Two developments in 24 hours last month in Washington, D.C. seem to guarantee near-paralysis at the NLRB for the foreseeable future—at least when it comes to doing anything an employer objects to.
The first, on January 24, was the disappointing deal struck by leading Democrats in the Senate with their Republican counterparts: to put off any meaningful reform of the Senate’s filibuster rules for at least two years.
That means Senate Republicans, even though in the minority, can continue to block confirmation of President Obama’s nominees to the National Labor Relations Board and other agencies the Republicans despise, like the new Consumer Financial Protection Bureau, for as long as they have the political will to do so.
Then on January 25, the U.S. Court of Appeals for the D.C. Circuit overturned a routine NLRB unfair labor practice decision on the grounds that three members of the Board who participated in that decision had been unlawfully appointed by President Obama a year earlier, by way of invalid “recess appointments.”
Recess appointments, which are authorized by the U.S. Constitution, permit a president to make temporary appointments—which can last up to two years—to federal positions that ordinarily require Senate confirmation, if the appointments are made when the Senate is in recess.
Recess appointments have been regularly used by presidents of both parties, particularly when the opposition party blocks their nominees by filibustering. President George W. Bush, for example, made seven recess appointments to fill NLRB vacancies during his presidency.
The recent court decision, Noel Canning, started out as a fairly routine ruling by the NLRB. The Board said the company, a division of a Pepsi bottling franchise in Washington state, had committed an unfair labor practice when it reneged on its verbal agreement to terms for a new collective bargaining agreement with the Teamsters, and refused to sign the written agreement.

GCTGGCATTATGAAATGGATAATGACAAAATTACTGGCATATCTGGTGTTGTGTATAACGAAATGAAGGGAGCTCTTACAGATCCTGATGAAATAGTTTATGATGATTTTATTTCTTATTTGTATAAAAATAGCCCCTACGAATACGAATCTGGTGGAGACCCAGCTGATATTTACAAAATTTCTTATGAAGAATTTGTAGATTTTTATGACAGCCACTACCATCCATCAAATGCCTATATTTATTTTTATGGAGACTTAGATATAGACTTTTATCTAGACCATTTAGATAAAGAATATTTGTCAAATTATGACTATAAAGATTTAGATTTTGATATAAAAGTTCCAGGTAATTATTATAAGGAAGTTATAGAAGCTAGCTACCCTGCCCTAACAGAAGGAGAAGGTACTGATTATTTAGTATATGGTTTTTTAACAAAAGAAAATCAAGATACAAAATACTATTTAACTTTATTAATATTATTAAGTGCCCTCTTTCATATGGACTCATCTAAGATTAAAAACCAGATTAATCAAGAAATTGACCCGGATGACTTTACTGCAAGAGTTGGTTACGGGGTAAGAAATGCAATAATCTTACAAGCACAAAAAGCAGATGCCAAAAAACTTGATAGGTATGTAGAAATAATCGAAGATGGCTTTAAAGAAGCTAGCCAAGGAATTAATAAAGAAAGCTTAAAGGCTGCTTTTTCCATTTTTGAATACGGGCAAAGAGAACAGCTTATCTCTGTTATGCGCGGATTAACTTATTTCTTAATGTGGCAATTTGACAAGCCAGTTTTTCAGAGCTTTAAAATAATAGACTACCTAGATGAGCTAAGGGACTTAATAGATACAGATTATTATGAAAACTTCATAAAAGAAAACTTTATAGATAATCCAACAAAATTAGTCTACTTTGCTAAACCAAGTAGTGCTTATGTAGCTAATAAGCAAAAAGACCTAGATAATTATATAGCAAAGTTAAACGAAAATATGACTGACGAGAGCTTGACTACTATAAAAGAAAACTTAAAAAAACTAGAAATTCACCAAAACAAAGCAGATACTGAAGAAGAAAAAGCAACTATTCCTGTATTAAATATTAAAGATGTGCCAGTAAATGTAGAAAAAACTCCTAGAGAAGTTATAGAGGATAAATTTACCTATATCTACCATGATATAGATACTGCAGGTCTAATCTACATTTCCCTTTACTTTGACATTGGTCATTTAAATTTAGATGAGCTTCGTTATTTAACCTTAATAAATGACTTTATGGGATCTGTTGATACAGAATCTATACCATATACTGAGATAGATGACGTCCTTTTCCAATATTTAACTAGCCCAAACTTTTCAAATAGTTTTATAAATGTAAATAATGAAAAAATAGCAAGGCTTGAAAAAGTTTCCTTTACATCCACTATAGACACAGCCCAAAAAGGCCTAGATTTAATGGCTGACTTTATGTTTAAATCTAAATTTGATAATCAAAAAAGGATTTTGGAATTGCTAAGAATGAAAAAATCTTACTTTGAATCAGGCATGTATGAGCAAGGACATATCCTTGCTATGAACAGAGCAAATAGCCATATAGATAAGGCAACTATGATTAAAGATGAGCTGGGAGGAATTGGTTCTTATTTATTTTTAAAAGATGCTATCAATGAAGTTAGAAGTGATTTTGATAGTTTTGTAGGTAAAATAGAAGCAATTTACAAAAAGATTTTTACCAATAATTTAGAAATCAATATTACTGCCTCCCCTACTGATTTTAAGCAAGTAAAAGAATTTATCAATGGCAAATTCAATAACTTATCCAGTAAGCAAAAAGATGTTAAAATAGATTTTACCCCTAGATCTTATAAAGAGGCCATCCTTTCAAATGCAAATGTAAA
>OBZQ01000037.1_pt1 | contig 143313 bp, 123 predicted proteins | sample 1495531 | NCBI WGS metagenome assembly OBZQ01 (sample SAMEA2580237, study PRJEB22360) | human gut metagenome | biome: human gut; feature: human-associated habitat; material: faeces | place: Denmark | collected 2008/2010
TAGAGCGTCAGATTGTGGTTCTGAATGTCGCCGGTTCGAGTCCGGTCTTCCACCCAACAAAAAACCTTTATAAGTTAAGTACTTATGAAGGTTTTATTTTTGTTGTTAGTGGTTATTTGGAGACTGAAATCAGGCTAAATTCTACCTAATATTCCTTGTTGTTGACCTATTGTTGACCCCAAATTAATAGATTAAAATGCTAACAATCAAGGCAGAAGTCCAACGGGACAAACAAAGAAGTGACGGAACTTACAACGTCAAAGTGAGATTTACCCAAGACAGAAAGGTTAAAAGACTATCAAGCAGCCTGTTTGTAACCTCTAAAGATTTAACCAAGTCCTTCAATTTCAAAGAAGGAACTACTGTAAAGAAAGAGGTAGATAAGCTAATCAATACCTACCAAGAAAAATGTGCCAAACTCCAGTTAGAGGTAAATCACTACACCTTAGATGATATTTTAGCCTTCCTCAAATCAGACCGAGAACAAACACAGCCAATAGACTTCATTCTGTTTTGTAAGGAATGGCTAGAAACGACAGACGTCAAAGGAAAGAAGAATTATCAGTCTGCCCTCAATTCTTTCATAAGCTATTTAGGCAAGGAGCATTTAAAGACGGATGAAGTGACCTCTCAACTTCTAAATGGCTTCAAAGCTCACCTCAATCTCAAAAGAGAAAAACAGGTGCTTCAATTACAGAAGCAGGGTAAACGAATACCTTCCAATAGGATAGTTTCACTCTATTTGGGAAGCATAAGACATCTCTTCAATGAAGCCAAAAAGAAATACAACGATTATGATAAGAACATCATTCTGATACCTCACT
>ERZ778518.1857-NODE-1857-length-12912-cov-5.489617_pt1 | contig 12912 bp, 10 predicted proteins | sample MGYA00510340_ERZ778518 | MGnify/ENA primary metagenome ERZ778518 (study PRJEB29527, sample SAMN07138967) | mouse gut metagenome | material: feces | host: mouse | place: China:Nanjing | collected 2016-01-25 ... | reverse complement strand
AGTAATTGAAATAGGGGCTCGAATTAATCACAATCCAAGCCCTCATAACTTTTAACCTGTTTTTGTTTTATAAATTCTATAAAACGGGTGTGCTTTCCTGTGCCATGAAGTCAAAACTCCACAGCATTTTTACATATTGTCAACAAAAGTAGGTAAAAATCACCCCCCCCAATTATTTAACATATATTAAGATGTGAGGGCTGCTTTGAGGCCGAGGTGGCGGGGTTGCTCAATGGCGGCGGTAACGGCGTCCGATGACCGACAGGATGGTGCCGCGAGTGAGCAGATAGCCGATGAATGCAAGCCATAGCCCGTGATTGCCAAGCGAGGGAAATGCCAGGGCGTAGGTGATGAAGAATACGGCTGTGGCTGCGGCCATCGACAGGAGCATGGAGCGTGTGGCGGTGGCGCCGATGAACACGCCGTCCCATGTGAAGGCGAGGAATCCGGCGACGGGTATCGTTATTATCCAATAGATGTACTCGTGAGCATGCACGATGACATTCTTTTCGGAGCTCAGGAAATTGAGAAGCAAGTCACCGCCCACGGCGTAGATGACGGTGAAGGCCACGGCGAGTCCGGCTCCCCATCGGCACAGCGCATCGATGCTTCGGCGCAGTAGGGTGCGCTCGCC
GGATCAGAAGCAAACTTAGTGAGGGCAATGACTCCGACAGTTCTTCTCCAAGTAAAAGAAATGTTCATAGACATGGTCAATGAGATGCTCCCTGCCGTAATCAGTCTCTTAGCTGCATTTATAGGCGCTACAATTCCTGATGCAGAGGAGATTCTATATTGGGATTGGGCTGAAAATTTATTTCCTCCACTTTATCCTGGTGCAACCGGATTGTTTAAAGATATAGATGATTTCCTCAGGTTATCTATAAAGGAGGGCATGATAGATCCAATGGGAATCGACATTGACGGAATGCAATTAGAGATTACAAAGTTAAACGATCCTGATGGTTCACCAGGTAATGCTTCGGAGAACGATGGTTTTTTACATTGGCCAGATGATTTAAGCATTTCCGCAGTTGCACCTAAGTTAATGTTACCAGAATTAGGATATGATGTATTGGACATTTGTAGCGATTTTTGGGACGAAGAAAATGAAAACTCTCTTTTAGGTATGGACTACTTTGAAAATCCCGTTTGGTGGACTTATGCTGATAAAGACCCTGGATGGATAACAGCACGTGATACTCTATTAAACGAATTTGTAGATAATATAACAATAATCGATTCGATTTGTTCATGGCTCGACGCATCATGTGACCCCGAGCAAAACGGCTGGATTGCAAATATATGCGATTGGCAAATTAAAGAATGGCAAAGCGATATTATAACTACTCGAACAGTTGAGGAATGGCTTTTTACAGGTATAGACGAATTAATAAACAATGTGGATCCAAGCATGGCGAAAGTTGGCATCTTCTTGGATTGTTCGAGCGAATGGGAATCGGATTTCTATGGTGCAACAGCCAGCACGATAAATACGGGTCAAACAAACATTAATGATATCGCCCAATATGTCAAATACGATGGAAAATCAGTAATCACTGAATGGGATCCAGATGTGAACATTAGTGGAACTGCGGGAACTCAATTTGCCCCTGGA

The decision throws two big monkey wrenches into the traditional role recess appointments play in the “checks and balances” between the White House and the Senate. First, the three judges unanimously interpreted the term “recess” narrowly, to mean only those periods that occur at the end of an official “session” of Congress, when the Senate breaks near the end of the calendar year. The traditional view has been that recess appointments can also be made during vacations and other “recesses” during the session.
Second, two members of the Court defined very narrowly the nature of the vacancies that can be filled by recess appointments, regardless of how the term “recess” is defined. They held that vacancies subject to recess appointments are only those that happen to open up during a recess, not vacancies that open up at any time but are still vacant at the time of a recess. This is a completely new reading of the term.
The upshot was that if the three members of the NLRB were not lawfully appointed, they could not be part of the three-member quorum required for the NLRB to conduct official business, like deciding unfair labor practice cases.
The three recess appointments, made in early January 2012, were Sharon Block, a Democrat, Terrence F. Flynn, a Republican, and Richard F. Griffin, a Democrat. Before last month's decision, Flynn had resigned from the Board, and that vacancy has not been filled. If the recess appointments of Block and Griffin were in fact unlawful, the NLRB would be left with only one member, Chairman Mark Gaston Pearce.
If the Democratic leadership in the Senate had stuck to their guns a day earlier and pushed through real filibuster reform, the fallout from the recent Court decision, while creating problems in the short run, could be overcome in the long run. The Senate could have confirmed President Obama’s NLRB nominees, so he would have little need to rely on recess appointments in the future.